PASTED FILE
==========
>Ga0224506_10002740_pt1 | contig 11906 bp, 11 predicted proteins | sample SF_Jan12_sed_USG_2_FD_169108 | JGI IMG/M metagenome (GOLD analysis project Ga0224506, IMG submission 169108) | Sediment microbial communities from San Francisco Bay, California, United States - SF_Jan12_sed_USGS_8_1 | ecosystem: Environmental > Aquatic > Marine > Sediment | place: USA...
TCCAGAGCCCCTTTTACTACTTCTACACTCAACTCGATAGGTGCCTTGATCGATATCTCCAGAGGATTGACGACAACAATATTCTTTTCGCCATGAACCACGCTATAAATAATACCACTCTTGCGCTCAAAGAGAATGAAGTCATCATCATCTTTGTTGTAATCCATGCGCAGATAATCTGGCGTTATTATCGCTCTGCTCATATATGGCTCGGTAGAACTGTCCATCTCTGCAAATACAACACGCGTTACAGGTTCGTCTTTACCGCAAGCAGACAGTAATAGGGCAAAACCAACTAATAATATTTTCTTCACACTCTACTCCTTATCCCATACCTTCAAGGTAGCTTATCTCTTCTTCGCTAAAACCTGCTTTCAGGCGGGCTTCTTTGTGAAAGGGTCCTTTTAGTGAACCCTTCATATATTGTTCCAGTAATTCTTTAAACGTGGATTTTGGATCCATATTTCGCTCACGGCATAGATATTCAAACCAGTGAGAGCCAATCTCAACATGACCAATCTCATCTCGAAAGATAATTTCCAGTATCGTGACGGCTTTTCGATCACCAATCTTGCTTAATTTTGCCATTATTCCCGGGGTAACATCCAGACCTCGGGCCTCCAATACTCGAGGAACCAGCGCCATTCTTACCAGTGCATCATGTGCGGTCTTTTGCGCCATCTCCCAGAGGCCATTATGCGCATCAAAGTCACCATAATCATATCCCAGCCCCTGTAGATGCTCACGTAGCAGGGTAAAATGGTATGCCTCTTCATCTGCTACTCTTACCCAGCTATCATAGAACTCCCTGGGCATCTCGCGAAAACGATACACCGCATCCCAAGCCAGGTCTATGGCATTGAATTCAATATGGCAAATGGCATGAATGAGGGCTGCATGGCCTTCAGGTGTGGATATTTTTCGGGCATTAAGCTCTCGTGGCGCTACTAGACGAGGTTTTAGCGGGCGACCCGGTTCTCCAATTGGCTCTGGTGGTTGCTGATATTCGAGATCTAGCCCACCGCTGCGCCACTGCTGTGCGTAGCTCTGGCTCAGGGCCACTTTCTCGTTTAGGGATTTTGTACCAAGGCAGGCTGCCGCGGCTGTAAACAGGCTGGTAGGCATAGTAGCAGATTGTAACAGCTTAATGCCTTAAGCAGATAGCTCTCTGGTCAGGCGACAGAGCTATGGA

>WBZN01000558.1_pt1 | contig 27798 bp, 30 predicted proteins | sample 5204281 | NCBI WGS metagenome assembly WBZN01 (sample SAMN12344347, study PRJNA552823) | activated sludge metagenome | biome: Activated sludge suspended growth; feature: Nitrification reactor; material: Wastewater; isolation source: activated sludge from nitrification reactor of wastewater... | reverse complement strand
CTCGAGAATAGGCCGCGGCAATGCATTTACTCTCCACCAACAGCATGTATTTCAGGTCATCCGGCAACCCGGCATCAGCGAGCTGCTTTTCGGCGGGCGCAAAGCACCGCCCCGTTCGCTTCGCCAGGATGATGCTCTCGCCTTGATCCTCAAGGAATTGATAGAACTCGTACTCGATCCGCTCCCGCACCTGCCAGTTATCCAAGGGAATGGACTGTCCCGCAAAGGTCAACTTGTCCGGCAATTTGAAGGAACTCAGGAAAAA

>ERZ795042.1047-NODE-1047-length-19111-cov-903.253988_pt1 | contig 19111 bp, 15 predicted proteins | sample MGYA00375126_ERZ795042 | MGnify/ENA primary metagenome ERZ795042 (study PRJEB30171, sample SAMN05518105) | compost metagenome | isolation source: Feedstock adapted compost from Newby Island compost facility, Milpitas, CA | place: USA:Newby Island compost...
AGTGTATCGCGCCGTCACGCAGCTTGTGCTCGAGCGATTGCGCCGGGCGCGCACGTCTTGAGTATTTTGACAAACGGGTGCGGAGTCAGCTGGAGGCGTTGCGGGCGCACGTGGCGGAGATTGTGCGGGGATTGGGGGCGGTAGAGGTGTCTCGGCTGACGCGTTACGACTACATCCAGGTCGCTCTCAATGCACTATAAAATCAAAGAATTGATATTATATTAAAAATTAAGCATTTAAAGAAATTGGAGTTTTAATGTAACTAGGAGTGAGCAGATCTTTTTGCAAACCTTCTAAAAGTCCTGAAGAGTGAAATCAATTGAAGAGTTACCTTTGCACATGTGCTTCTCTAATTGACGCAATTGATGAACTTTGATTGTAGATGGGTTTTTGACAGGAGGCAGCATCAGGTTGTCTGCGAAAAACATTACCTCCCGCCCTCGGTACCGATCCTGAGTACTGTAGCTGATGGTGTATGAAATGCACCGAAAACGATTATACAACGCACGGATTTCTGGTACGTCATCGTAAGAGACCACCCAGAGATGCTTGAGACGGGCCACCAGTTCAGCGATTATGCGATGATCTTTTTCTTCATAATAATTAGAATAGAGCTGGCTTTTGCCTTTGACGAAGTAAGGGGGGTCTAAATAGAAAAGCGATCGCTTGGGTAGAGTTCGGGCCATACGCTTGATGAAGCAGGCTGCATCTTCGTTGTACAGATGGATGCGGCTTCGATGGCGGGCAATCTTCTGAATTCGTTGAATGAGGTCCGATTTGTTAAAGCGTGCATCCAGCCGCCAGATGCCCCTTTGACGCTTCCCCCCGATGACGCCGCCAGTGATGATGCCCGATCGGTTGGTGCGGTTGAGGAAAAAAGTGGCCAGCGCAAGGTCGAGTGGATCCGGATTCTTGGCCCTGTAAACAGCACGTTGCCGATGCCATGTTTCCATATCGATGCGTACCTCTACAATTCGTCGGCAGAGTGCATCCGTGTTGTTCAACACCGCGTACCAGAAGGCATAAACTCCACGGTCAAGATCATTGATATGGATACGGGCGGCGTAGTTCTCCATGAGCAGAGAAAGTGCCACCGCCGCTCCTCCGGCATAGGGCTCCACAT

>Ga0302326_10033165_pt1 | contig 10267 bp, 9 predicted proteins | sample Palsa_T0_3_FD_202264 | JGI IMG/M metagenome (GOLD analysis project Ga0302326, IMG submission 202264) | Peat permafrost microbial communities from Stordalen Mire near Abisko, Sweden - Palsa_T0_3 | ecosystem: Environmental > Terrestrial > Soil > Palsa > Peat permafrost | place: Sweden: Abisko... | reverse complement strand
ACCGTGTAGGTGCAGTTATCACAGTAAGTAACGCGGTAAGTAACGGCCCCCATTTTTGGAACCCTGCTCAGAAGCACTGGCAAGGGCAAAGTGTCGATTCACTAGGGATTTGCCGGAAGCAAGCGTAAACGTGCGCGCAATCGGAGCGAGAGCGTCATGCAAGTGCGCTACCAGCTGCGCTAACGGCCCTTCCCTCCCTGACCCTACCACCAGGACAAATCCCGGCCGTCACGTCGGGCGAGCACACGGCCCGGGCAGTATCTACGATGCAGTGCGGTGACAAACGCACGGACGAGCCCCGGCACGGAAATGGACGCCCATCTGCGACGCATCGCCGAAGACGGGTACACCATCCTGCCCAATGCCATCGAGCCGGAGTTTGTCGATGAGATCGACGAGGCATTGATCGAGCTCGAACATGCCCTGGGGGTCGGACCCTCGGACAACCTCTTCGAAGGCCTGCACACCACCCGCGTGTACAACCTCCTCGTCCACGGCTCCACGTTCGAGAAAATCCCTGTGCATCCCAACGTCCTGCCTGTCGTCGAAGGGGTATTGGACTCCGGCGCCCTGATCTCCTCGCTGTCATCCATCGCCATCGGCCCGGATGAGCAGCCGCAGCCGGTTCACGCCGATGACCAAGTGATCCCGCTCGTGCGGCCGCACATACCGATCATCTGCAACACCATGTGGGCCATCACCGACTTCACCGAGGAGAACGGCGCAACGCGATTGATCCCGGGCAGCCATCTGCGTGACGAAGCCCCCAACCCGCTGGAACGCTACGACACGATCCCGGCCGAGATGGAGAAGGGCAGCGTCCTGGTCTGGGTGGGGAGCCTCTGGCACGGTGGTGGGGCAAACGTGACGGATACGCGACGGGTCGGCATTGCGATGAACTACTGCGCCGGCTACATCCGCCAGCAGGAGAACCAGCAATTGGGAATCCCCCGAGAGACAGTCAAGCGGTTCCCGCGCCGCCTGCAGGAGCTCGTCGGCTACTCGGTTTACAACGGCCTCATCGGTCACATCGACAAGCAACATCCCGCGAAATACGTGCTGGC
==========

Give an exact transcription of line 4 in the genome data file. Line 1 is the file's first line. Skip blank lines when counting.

CTCGAGAATAGGCCGCGGCAATGCATTTACTCTCCACCAACAGCATGTATTTCAGGTCATCCGGCAACCCGGCATCAGCGAGCTGCTTTTCGGCGGGCGCAAAGCACCGCCCCGTTCGCTTCGCCAGGATGATGCTCTCGCCTTGATCCTCAAGGAATTGATAGAACTCGTACTCGATCCGCTCCCGCACCTGCCAGTTATCCAAGGGAATGGACTGTCCCGCAAAGGTCAACTTGTCCGGCAATTTGAAGGAACTCAGGAAAAA